Becky Everitt and Helen Mutucumarana offer a reminder of key factors that trustees must bear in mind

Unlike other owners of land charities have to comply with strict statutory requirements when dealing with property transactions. Charitable organisations are not always aware of the requirements. This can lead to increased costs in transactions.

Charity trustees must be satisfied that any property deal is:

  • properly managed;
  • in the charity’s best interests; and
  • at the best price possible.

One key requirement, which is often overlooked, is that when disposing of land a charity must obtain and consider a qualified surveyor’s written report on the proposed disposal.

Disposal

A disposal of property is any of the following:

  • sale of property;
  • the grant of a lease for more than 7 years;
  • the grant of an easement or right over the land; and
  • the grant of a wayleave.

It does not include:

  • the grant of a lease for less than 7 years;
  • the sale of land or the grant of a lease to another charity for less than market value;
  • the grant of a licence to occupy; or
  • the sharing of occupation of the property (where no landlord or tenant relationship is created).

Qualified Surveyor

The person instructed to prepare the report must be a qualified surveyor who:

  • is a fellow or professional associate of the Royal Institute of Chartered Surveyors; and
  • has the ability in, and experience of valuing land that is of the same kind and in the same area as the land being disposed of.

The Law Commission’s recently published recommendations have suggested broadening the list of acceptable designated advisors. This would provide greater flexibility to charities and more tailored advice for the transaction in question. For the moment, however, charities will still need to continue to instruct chartered surveyors where a disposal of property is proposed.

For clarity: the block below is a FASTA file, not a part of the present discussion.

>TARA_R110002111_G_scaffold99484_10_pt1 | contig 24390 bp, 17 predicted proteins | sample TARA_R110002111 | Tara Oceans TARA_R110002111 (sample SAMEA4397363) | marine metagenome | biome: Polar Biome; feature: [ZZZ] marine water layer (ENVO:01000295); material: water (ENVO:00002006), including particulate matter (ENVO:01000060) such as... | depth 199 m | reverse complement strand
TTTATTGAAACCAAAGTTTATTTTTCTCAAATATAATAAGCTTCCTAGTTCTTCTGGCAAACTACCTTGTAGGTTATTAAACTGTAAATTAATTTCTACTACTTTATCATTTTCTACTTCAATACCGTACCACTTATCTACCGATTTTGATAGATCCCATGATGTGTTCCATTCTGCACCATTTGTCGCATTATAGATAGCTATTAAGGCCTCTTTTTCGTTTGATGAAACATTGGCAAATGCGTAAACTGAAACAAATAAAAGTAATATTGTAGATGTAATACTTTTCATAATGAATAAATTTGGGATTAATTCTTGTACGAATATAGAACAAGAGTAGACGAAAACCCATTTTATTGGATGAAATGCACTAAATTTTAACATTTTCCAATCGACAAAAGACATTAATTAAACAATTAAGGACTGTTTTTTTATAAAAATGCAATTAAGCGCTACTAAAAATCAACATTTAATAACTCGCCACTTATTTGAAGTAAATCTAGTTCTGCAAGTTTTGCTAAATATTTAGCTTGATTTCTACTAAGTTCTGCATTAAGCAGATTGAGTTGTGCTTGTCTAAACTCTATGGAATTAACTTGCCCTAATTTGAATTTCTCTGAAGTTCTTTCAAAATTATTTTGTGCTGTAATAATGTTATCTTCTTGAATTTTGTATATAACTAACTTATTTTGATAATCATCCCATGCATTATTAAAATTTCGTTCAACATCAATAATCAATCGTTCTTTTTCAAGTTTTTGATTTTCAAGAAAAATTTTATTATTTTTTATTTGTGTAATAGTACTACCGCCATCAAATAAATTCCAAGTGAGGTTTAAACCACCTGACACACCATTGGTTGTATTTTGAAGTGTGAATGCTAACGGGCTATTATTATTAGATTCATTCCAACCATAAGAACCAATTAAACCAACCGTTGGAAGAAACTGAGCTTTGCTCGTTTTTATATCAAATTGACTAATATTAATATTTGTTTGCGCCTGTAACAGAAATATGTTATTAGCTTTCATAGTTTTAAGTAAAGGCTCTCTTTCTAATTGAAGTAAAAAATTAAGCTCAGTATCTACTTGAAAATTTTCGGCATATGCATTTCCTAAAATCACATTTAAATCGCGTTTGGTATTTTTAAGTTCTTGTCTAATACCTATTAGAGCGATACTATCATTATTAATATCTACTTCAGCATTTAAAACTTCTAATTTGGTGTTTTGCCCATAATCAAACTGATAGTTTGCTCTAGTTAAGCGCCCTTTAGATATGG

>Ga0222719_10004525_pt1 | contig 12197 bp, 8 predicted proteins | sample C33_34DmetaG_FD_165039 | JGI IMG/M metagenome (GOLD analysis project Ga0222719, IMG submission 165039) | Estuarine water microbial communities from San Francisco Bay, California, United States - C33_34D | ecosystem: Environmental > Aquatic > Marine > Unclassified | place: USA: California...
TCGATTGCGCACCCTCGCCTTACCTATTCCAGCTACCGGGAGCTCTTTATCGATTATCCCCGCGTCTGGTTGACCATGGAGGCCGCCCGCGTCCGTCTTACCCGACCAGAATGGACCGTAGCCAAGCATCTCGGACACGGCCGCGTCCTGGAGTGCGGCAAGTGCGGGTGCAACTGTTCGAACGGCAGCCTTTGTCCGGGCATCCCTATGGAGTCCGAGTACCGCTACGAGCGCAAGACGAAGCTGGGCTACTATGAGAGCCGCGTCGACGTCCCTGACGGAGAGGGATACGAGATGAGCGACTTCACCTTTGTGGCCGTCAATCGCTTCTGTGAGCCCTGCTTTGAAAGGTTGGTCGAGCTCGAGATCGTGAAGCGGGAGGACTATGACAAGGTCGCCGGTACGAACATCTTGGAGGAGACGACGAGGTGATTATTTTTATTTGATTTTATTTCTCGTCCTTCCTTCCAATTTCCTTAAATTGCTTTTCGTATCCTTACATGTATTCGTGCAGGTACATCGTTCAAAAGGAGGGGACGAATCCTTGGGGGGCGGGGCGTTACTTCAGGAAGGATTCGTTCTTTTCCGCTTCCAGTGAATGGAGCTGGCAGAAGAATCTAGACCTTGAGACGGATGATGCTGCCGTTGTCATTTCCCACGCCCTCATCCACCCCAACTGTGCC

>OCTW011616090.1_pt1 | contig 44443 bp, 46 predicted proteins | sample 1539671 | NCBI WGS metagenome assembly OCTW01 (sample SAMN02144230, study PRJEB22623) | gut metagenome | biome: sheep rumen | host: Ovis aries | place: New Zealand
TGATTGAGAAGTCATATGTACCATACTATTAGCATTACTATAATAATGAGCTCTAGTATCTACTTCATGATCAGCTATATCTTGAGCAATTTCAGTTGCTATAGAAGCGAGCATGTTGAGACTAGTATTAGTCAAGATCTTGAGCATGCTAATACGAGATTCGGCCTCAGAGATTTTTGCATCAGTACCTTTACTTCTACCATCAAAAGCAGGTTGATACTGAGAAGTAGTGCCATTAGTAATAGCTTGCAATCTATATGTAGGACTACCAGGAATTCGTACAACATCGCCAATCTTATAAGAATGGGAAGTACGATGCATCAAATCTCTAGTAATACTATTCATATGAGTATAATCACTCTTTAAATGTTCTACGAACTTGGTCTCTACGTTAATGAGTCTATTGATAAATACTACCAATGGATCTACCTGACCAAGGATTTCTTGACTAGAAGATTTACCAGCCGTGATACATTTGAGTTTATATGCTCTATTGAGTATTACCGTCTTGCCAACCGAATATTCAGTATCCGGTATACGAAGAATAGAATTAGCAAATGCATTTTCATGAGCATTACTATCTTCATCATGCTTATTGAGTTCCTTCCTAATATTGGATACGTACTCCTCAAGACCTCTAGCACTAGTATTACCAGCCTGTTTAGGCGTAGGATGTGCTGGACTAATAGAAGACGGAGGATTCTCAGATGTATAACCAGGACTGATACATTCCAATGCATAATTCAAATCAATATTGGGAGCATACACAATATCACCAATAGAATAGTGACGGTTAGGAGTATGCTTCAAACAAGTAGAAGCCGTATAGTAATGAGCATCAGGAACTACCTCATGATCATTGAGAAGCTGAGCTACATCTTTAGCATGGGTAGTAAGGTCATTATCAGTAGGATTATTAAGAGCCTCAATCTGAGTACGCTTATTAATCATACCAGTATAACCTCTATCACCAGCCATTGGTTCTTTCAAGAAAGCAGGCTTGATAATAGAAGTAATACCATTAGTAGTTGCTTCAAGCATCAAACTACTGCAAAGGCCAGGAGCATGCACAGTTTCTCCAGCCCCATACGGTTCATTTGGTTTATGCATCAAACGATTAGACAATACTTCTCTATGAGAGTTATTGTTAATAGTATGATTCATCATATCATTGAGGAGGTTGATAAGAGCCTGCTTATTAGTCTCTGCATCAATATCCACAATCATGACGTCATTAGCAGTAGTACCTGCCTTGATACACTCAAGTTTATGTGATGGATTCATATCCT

Nature of the Report

Frequently there is confusion as to what a surveyor’s report should include. In addition to the particulars of the property, the report must contain the surveyor’s opinion on the value of the land (and/ or the rent to be paid) having regard to the nature of the transaction and land in question, and the method for marketing the property.

Often the most valuable aspect of the report is the surveyor’s opinion on whether the proposed transaction is in the best interests of the charity, and charities should press for this if it is not included. If the surveyor believes that the disposition is not in the best interests of the charity because, for example, it does not make the best use of the land, the surveyor must state that opinion, the reasons for it and advise on alternative ways of disposing of the land. This prevents the surveyor’s report from becoming a simple tick-box exercise and provides a practical steer for trustees on securing the best outcome for the charity.

Action by trustees on the basis of the report

On receipt of the report, the charity must advertise the proposed disposition for such period and in such manner as the surveyor has advised in their report. An updated surveyor’s report will then be required to take account of any final and acceptable offers on the property. With this revised report in mind, the trustees must be satisfied and resolve that the terms on which the disposition is proposed are the best that can reasonably be obtained for the charity. As such, the surveyor’s report is crucial in providing clear advice for trustees on the merits of the transaction and the basis on which it should be conducted.

As a result, a surveyor should be brought on board as early as possible to ensure that any recommendations can be acted upon and the trustees can be assured that the property is marketed in a legally-compliant and appropriate way.